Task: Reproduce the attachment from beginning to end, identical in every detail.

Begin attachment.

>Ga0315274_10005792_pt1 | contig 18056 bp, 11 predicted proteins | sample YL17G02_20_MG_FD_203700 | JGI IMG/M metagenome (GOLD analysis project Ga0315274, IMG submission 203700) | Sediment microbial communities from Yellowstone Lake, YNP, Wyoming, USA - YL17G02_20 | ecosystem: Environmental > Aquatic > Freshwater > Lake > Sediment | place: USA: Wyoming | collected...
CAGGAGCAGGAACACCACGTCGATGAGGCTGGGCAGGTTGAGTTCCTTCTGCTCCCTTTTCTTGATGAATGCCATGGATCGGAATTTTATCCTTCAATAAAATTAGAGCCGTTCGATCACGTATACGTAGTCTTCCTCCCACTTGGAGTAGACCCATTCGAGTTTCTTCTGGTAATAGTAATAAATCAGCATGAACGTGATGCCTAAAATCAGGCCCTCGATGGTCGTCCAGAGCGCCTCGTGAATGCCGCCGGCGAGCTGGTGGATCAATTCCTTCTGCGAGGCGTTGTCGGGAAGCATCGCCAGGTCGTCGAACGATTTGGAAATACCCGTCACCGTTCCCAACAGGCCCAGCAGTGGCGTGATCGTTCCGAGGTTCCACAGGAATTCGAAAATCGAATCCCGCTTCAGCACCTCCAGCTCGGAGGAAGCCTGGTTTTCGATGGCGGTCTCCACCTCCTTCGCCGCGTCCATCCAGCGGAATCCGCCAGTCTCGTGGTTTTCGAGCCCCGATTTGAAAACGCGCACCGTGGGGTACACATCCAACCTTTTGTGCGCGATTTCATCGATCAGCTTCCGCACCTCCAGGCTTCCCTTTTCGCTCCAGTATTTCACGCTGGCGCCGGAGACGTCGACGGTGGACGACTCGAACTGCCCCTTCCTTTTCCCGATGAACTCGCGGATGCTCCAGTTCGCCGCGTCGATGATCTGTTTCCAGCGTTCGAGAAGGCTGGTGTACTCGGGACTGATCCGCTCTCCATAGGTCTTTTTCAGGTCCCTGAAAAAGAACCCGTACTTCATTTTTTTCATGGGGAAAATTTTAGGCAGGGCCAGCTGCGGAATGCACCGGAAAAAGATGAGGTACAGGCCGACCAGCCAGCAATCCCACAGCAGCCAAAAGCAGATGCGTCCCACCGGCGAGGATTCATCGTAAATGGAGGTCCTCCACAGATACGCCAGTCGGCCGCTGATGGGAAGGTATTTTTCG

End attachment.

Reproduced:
>Ga0315274_10005792_pt1 | contig 18056 bp, 11 predicted proteins | sample YL17G02_20_MG_FD_203700 | JGI IMG/M metagenome (GOLD analysis project Ga0315274, IMG submission 203700) | Sediment microbial communities from Yellowstone Lake, YNP, Wyoming, USA - YL17G02_20 | ecosystem: Environmental > Aquatic > Freshwater > Lake > Sediment | place: USA: Wyoming | collected...
CAGGAGCAGGAACACCACGTCGATGAGGCTGGGCAGGTTGAGTTCCTTCTGCTCCCTTTTCTTGATGAATGCCATGGATCGGAATTTTATCCTTCAATAAAATTAGAGCCGTTCGATCACGTATACGTAGTCTTCCTCCCACTTGGAGTAGACCCATTCGAGTTTCTTCTGGTAATAGTAATAAATCAGCATGAACGTGATGCCTAAAATCAGGCCCTCGATGGTCGTCCAGAGCGCCTCGTGAATGCCGCCGGCGAGCTGGTGGATCAATTCCTTCTGCGAGGCGTTGTCGGGAAGCATCGCCAGGTCGTCGAACGATTTGGAAATACCCGTCACCGTTCCCAACAGGCCCAGCAGTGGCGTGATCGTTCCGAGGTTCCACAGGAATTCGAAAATCGAATCCCGCTTCAGCACCTCCAGCTCGGAGGAAGCCTGGTTTTCGATGGCGGTCTCCACCTCCTTCGCCGCGTCCATCCAGCGGAATCCGCCAGTCTCGTGGTTTTCGAGCCCCGATTTGAAAACGCGCACCGTGGGGTACACATCCAACCTTTTGTGCGCGATTTCATCGATCAGCTTCCGCACCTCCAGGCTTCCCTTTTCGCTCCAGTATTTCACGCTGGCGCCGGAGACGTCGACGGTGGACGACTCGAACTGCCCCTTCCTTTTCCCGATGAACTCGCGGATGCTCCAGTTCGCCGCGTCGATGATCTGTTTCCAGCGTTCGAGAAGGCTGGTGTACTCGGGACTGATCCGCTCTCCATAGGTCTTTTTCAGGTCCCTGAAAAAGAACCCGTACTTCATTTTTTTCATGGGGAAAATTTTAGGCAGGGCCAGCTGCGGAATGCACCGGAAAAAGATGAGGTACAGGCCGACCAGCCAGCAATCCCACAGCAGCCAAAAGCAGATGCGTCCCACCGGCGAGGATTCATCGTAAATGGAGGTCCTCCACAGATACGCCAGTCGGCCGCTGATGGGAAGGTATTTTTCG